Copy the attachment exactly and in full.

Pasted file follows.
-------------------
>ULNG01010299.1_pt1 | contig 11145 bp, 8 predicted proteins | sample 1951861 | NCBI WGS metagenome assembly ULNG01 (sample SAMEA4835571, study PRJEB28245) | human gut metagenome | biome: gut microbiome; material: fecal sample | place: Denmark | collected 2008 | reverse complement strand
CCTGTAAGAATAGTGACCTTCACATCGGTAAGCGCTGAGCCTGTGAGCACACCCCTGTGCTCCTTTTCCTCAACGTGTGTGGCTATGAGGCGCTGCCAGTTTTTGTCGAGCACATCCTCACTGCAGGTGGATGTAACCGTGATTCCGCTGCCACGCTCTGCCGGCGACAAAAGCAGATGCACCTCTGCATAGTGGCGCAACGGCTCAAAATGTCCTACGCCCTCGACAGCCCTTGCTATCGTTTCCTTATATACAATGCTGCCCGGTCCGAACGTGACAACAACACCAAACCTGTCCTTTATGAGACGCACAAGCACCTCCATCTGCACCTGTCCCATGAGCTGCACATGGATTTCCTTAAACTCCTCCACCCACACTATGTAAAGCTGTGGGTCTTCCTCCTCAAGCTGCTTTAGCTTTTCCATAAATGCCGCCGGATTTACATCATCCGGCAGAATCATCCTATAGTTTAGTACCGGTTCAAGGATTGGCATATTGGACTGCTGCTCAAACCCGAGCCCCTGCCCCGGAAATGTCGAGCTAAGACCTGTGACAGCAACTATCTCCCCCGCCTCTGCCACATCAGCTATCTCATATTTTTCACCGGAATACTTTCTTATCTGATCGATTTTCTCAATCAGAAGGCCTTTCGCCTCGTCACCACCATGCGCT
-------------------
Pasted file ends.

>ULNG01010299.1_pt1 | contig 11145 bp, 8 predicted proteins | sample 1951861 | NCBI WGS metagenome assembly ULNG01 (sample SAMEA4835571, study PRJEB28245) | human gut metagenome | biome: gut microbiome; material: fecal sample | place: Denmark | collected 2008 | reverse complement strand
CCTGTAAGAATAGTGACCTTCACATCGGTAAGCGCTGAGCCTGTGAGCACACCCCTGTGCTCCTTTTCCTCAACGTGTGTGGCTATGAGGCGCTGCCAGTTTTTGTCGAGCACATCCTCACTGCAGGTGGATGTAACCGTGATTCCGCTGCCACGCTCTGCCGGCGACAAAAGCAGATGCACCTCTGCATAGTGGCGCAACGGCTCAAAATGTCCTACGCCCTCGACAGCCCTTGCTATCGTTTCCTTATATACAATGCTGCCCGGTCCGAACGTGACAACAACACCAAACCTGTCCTTTATGAGACGCACAAGCACCTCCATCTGCACCTGTCCCATGAGCTGCACATGGATTTCCTTAAACTCCTCCACCCACACTATGTAAAGCTGTGGGTCTTCCTCCTCAAGCTGCTTTAGCTTTTCCATAAATGCCGCCGGATTTACATCATCCGGCAGAATCATCCTATAGTTTAGTACCGGTTCAAGGATTGGCATATTGGACTGCTGCTCAAACCCGAGCCCCTGCCCCGGAAATGTCGAGCTAAGACCTGTGACAGCAACTATCTCCCCCGCCTCTGCCACATCAGCTATCTCATATTTTTCACCGGAATACTTTCTTATCTGATCGATTTTCTCAATCAGAAGGCCTTTCGCCTCGTCACCACCATGCGCT